Thailand Flexible Plus Program: Attracting High Net Worth Investors

In March 2022, Thailand officially launched the Flexible Plus Program in order to attract wealthy foreign investors. The program is open only to Thailand Privilege Card holders and offers international investors the opportunity to convert their privileged entry visa to a non-immigrant (B) visa, which will then allow them to apply for a work permit.

The program is overseen by Thailand Privilege Card Co. Ltd, a public company under the supervision of the Tourism Authority of Thailand (TAT), a government agency mandated to promote the Thai tourism industry.

The Thailand Privilege Card company offers foreign high-value investors a “privileged entry visa” which allows the holder to travel in and out of Thailand without the need for a re-entry permit. Foreign investors must pay a membership fee of up to 1 million baht (US$29,164) to receive and is valid for between five and 20 years, depending on the type of card. Additionally, holders of this visa enjoy a variety of benefits and services to facilitate their stay in the country, ranging from airport transportation to annual health checks.

Who can apply?

Only Thailand Privilege Card holders are eligible to join the program. In addition, members must hold one of the following three types of Thai Privilege Cards:

  1. Elite Ultimate Privilege (EUP)
  2. Elite Superiority Extension (SEE)
  3. Elite Privilege Access (EPA)

Holders of any of the mentioned cards must have a membership validity of at least 10 years or more and whose membership fee exceeds 1 million baht (US$ (US$29,164).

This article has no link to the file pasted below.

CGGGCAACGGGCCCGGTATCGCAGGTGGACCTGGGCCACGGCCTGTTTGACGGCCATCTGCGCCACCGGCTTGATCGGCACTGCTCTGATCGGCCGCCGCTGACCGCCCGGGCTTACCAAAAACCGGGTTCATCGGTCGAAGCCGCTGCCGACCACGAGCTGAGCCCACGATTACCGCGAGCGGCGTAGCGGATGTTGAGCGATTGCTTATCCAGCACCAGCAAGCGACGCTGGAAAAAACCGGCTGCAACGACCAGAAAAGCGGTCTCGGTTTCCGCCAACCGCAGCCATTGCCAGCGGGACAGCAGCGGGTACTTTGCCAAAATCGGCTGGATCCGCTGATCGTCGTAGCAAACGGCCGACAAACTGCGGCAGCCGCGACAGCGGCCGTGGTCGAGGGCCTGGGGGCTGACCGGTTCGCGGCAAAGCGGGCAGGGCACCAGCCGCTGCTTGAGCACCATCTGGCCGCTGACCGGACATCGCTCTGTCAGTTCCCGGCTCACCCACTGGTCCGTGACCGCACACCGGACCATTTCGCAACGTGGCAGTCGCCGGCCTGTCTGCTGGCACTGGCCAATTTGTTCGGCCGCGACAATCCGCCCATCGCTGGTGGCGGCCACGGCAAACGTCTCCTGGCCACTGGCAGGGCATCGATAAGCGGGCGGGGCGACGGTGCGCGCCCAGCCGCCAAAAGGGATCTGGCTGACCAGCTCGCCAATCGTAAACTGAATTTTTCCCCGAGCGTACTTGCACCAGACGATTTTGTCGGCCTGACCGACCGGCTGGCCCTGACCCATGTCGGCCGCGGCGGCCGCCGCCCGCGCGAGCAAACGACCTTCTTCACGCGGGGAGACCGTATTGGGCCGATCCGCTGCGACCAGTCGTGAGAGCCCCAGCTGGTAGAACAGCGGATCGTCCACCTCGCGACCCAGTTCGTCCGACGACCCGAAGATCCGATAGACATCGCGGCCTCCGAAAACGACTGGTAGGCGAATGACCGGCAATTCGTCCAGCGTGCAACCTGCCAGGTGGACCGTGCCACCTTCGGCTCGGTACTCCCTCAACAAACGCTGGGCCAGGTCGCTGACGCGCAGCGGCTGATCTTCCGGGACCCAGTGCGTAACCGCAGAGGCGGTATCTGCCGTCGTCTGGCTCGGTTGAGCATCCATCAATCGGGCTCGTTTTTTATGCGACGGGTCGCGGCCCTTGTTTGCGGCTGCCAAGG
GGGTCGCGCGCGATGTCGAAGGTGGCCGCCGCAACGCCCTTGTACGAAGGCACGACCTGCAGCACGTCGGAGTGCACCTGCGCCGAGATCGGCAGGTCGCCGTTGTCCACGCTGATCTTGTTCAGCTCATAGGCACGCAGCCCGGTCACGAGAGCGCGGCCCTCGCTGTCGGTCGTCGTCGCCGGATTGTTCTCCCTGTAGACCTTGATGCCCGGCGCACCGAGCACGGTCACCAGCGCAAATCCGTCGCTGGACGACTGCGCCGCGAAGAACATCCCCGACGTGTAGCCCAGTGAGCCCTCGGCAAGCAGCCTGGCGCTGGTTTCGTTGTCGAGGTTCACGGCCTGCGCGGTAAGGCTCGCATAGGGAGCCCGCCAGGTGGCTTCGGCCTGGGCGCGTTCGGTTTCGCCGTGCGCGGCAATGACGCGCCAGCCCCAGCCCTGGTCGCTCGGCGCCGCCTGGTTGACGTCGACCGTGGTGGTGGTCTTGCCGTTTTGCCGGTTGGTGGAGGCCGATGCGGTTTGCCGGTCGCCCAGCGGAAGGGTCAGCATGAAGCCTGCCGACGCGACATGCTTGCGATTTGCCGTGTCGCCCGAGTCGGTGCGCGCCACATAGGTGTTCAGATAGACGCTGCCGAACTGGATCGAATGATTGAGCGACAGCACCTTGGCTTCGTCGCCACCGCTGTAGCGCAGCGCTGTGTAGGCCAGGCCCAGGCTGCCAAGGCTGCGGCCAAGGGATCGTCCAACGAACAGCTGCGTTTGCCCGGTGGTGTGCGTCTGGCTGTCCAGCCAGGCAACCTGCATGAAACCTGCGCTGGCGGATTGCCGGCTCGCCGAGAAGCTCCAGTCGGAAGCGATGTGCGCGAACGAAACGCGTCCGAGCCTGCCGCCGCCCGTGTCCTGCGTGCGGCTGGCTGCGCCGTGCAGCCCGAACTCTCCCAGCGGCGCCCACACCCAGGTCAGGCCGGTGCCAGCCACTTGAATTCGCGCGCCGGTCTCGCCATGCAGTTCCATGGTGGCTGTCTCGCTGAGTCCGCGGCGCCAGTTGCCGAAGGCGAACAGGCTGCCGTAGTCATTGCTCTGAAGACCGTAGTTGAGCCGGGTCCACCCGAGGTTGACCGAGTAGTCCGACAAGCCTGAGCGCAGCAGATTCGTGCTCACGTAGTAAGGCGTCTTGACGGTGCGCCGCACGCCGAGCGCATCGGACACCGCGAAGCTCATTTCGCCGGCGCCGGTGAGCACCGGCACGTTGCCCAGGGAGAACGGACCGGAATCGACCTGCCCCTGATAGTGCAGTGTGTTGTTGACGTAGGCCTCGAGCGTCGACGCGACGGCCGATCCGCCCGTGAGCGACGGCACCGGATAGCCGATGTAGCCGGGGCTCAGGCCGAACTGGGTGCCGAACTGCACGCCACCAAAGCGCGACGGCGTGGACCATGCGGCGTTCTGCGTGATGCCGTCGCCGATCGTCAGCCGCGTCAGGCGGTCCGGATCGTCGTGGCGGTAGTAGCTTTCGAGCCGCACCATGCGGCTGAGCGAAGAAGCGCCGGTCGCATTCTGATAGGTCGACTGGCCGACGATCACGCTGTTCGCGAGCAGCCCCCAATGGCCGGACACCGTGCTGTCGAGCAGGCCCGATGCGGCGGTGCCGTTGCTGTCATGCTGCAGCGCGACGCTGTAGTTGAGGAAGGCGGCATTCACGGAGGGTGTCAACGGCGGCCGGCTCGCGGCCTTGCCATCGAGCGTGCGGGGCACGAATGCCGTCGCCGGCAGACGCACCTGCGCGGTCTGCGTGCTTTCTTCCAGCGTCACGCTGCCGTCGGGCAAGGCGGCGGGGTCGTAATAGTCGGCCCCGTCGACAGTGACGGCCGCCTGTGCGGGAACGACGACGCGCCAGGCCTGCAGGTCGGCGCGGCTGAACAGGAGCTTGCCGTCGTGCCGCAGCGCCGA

Once a Thailand Privilege Card member has the right type of card, they must invest at least $1 million in three different sectors in Thailand. These are:

  1. Real estate;
  2. Thailand Stock Exchange; and
  3. A Thai Limited Company or Limited Company.

These investments must be made within one year of the approval of the Flexible Plus program.

  • Holders of the Thailand Privilege Card already enjoy the following privileges:
  • Exclusive expedited immigration pathway for arrival and departure;
  • Exclusive access to the airport lounge;
  • Assistance with banking services, including opening bank accounts;
  • Access to a 24/7 call center to help members with emergencies, questions and service reservations, among others;
  • Assistance with legal, real estate and insurance services;
  • Special discounts at selected establishments such as hospitals, golf courses, department stores; and
  • Free annual health checks.

What other benefits does the Flexible Plus program offer?

In addition to the benefits offered by Thailand Privilege Card membership, those eligible for the Flexible Plus program can convert their Privilege Entry visa to a non-immigrant visa. Once the visa has been modified, the applicant can apply for a work permit.

Additionally, the program allows the applicant’s legal spouse and up to three children (under the age of 20) to also change their visa to a nonimmigrant visa. Family members also enjoy the same privileges as the applicant.